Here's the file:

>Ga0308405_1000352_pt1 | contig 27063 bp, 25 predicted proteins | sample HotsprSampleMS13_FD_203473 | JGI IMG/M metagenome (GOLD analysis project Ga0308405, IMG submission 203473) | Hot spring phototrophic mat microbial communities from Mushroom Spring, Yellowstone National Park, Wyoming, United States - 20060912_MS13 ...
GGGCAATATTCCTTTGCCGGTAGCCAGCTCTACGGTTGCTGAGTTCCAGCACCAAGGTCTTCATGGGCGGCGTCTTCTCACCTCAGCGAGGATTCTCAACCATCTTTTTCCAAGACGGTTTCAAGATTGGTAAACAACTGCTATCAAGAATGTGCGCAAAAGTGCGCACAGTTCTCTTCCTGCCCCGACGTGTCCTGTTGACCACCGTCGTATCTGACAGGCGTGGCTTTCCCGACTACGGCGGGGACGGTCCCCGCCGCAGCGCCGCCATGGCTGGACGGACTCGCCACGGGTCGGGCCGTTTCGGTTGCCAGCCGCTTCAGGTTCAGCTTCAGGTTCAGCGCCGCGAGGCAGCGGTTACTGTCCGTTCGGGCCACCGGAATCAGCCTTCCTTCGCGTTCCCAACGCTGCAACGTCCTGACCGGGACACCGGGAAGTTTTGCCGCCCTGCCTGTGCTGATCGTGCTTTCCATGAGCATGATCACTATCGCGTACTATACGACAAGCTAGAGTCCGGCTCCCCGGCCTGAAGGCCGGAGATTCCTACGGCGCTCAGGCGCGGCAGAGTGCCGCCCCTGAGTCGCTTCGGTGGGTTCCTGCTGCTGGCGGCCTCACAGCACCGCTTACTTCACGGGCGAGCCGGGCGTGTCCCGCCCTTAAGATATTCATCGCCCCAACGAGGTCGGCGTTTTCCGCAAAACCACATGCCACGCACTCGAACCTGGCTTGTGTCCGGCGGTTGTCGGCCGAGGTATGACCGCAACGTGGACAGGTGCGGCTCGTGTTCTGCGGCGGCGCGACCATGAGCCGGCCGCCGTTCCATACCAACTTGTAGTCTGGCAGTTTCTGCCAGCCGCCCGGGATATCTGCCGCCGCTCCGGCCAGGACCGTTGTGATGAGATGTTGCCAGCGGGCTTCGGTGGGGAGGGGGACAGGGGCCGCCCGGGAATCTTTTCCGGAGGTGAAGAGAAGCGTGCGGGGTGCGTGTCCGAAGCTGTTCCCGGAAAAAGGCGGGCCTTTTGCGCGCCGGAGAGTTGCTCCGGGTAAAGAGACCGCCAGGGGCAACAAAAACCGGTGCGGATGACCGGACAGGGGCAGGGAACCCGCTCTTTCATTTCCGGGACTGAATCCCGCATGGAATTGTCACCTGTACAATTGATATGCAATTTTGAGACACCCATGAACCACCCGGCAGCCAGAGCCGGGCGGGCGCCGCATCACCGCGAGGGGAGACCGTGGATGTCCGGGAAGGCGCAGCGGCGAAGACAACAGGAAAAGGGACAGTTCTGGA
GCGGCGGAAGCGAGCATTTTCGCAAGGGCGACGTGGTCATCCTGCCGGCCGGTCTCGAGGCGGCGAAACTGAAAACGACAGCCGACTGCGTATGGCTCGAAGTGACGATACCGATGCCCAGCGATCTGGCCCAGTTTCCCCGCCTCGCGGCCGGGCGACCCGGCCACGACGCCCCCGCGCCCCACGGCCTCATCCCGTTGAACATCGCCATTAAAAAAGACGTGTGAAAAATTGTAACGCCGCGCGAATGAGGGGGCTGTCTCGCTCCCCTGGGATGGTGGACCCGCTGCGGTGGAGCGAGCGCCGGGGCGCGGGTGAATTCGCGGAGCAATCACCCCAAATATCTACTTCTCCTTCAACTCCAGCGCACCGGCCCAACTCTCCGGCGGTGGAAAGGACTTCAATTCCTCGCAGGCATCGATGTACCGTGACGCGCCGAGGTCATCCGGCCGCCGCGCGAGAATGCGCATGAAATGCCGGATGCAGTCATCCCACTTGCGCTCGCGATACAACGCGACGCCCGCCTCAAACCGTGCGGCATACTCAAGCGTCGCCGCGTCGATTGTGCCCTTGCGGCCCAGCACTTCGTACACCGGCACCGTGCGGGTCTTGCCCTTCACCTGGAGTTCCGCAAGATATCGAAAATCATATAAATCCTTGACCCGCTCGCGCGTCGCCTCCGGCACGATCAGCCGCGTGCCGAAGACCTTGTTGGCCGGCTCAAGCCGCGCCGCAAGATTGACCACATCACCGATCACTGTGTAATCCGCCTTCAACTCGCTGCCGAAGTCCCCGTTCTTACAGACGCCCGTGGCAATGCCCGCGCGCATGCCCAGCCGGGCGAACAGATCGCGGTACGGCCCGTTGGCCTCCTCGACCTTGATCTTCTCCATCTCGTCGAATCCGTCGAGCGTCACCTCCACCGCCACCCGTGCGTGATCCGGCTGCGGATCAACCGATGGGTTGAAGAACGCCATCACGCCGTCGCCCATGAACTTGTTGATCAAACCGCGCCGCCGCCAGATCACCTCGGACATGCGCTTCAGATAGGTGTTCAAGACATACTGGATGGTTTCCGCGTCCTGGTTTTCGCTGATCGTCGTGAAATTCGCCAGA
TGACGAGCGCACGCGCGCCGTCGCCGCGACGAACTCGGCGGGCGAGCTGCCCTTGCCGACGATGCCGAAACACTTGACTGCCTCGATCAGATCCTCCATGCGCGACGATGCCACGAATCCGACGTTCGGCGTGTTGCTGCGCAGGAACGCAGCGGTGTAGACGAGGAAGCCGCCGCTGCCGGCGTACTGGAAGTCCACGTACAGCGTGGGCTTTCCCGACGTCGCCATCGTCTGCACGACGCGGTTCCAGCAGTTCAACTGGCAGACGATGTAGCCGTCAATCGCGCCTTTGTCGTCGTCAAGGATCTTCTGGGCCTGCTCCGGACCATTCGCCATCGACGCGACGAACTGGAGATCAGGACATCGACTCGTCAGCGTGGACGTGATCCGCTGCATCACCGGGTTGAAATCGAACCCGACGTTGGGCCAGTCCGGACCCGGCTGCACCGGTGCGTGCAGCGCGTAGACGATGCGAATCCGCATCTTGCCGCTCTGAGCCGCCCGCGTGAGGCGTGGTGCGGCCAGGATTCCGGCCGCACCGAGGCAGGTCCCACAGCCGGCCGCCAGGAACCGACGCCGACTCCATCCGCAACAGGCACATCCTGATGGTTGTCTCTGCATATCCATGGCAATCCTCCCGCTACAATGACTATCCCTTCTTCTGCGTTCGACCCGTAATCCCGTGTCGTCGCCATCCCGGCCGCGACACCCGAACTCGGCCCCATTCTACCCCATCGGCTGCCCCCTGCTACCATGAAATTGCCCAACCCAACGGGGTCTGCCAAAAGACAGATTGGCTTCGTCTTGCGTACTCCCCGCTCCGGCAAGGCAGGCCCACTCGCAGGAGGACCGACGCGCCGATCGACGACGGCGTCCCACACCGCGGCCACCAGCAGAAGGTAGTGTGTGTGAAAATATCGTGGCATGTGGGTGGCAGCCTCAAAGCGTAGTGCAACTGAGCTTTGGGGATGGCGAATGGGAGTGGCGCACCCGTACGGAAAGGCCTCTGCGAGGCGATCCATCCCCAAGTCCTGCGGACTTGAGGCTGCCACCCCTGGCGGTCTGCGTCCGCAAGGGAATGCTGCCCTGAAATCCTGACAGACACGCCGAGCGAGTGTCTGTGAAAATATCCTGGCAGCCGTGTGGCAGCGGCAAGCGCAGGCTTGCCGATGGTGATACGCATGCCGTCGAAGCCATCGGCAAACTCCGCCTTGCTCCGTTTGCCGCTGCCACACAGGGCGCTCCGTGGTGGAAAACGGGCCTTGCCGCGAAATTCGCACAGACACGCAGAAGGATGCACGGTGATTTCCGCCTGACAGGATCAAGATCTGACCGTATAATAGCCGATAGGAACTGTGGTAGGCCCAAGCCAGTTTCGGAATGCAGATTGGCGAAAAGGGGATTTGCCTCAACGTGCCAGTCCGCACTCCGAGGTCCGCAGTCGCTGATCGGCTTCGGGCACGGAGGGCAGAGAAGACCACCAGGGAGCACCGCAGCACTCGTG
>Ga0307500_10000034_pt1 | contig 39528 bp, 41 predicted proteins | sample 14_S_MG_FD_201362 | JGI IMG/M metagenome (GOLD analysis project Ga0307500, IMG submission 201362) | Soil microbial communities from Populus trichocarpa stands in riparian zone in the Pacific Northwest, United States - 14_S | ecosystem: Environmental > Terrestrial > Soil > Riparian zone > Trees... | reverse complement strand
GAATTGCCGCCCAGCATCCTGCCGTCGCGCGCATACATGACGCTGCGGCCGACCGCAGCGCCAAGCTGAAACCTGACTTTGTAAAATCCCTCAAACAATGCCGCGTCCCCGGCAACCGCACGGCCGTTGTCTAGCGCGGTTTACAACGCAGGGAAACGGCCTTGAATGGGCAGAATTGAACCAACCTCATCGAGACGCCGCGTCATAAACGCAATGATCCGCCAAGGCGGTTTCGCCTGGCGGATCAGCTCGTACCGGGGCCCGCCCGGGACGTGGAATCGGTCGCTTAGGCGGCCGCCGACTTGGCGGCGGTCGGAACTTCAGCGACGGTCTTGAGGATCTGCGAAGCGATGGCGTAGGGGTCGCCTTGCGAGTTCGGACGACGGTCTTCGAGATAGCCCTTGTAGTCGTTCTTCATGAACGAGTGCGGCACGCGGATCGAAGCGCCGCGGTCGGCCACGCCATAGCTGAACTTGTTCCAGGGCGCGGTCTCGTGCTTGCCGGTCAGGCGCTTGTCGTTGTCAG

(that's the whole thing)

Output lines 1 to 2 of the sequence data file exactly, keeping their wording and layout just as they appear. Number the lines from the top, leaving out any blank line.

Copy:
>Ga0308405_1000352_pt1 | contig 27063 bp, 25 predicted proteins | sample HotsprSampleMS13_FD_203473 | JGI IMG/M metagenome (GOLD analysis project Ga0308405, IMG submission 203473) | Hot spring phototrophic mat microbial communities from Mushroom Spring, Yellowstone National Park, Wyoming, United States - 20060912_MS13 ...
GGGCAATATTCCTTTGCCGGTAGCCAGCTCTACGGTTGCTGAGTTCCAGCACCAAGGTCTTCATGGGCGGCGTCTTCTCACCTCAGCGAGGATTCTCAACCATCTTTTTCCAAGACGGTTTCAAGATTGGTAAACAACTGCTATCAAGAATGTGCGCAAAAGTGCGCACAGTTCTCTTCCTGCCCCGACGTGTCCTGTTGACCACCGTCGTATCTGACAGGCGTGGCTTTCCCGACTACGGCGGGGACGGTCCCCGCCGCAGCGCCGCCATGGCTGGACGGACTCGCCACGGGTCGGGCCGTTTCGGTTGCCAGCCGCTTCAGGTTCAGCTTCAGGTTCAGCGCCGCGAGGCAGCGGTTACTGTCCGTTCGGGCCACCGGAATCAGCCTTCCTTCGCGTTCCCAACGCTGCAACGTCCTGACCGGGACACCGGGAAGTTTTGCCGCCCTGCCTGTGCTGATCGTGCTTTCCATGAGCATGATCACTATCGCGTACTATACGACAAGCTAGAGTCCGGCTCCCCGGCCTGAAGGCCGGAGATTCCTACGGCGCTCAGGCGCGGCAGAGTGCCGCCCCTGAGTCGCTTCGGTGGGTTCCTGCTGCTGGCGGCCTCACAGCACCGCTTACTTCACGGGCGAGCCGGGCGTGTCCCGCCCTTAAGATATTCATCGCCCCAACGAGGTCGGCGTTTTCCGCAAAACCACATGCCACGCACTCGAACCTGGCTTGTGTCCGGCGGTTGTCGGCCGAGGTATGACCGCAACGTGGACAGGTGCGGCTCGTGTTCTGCGGCGGCGCGACCATGAGCCGGCCGCCGTTCCATACCAACTTGTAGTCTGGCAGTTTCTGCCAGCCGCCCGGGATATCTGCCGCCGCTCCGGCCAGGACCGTTGTGATGAGATGTTGCCAGCGGGCTTCGGTGGGGAGGGGGACAGGGGCCGCCCGGGAATCTTTTCCGGAGGTGAAGAGAAGCGTGCGGGGTGCGTGTCCGAAGCTGTTCCCGGAAAAAGGCGGGCCTTTTGCGCGCCGGAGAGTTGCTCCGGGTAAAGAGACCGCCAGGGGCAACAAAAACCGGTGCGGATGACCGGACAGGGGCAGGGAACCCGCTCTTTCATTTCCGGGACTGAATCCCGCATGGAATTGTCACCTGTACAATTGATATGCAATTTTGAGACACCCATGAACCACCCGGCAGCCAGAGCCGGGCGGGCGCCGCATCACCGCGAGGGGAGACCGTGGATGTCCGGGAAGGCGCAGCGGCGAAGACAACAGGAAAAGGGACAGTTCTGGA